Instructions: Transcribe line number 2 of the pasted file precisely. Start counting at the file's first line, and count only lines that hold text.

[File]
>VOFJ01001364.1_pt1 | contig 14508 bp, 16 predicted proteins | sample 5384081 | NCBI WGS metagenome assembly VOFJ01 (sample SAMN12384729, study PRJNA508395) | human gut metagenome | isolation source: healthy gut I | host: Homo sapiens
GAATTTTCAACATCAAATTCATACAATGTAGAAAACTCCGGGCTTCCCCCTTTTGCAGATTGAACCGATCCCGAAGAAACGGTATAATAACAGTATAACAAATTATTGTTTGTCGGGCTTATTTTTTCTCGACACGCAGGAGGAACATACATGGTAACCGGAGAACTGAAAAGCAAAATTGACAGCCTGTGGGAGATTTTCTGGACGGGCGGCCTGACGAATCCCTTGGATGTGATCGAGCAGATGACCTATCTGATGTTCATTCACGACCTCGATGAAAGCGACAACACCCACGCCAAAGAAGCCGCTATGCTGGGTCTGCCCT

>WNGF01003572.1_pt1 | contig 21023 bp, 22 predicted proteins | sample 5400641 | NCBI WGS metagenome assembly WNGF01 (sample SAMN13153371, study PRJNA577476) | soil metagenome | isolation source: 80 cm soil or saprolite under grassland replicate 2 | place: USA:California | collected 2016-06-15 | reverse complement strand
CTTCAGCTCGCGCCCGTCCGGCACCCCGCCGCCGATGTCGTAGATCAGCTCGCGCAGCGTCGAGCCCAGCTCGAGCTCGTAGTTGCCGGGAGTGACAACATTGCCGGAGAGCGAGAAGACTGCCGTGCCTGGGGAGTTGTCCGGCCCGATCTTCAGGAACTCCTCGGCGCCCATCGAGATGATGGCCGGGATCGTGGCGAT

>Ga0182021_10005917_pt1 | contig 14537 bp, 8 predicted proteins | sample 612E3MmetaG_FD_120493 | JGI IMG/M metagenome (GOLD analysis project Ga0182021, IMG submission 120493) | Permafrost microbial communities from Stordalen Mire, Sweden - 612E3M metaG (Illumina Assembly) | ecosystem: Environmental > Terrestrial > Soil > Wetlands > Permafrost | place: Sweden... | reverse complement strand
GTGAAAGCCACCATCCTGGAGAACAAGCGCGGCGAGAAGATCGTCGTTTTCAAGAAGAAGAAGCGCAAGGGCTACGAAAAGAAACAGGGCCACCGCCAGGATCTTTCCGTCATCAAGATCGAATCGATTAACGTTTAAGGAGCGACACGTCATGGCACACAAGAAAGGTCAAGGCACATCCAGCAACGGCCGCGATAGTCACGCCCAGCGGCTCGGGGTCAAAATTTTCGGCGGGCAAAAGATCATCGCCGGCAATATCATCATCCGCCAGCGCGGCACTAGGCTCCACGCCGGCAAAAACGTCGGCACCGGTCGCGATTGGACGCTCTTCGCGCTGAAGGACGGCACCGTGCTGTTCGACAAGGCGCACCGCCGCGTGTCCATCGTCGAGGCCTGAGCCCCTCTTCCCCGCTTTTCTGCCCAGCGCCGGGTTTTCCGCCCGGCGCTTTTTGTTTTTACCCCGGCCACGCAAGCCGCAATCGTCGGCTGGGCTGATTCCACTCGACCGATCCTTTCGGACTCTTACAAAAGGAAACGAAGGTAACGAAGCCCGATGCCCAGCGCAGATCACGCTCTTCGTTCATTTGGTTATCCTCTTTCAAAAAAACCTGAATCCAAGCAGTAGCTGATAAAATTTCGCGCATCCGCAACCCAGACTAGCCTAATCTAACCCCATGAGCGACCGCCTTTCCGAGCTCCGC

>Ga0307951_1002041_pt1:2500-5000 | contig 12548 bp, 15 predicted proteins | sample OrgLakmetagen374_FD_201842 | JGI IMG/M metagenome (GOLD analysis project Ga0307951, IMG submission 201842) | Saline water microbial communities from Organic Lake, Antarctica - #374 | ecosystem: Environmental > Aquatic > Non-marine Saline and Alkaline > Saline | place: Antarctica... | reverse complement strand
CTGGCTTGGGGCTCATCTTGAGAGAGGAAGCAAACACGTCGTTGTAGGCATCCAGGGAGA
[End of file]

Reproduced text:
GAATTTTCAACATCAAATTCATACAATGTAGAAAACTCCGGGCTTCCCCCTTTTGCAGATTGAACCGATCCCGAAGAAACGGTATAATAACAGTATAACAAATTATTGTTTGTCGGGCTTATTTTTTCTCGACACGCAGGAGGAACATACATGGTAACCGGAGAACTGAAAAGCAAAATTGACAGCCTGTGGGAGATTTTCTGGACGGGCGGCCTGACGAATCCCTTGGATGTGATCGAGCAGATGACCTATCTGATGTTCATTCACGACCTCGATGAAAGCGACAACACCCACGCCAAAGAAGCCGCTATGCTGGGTCTGCCCT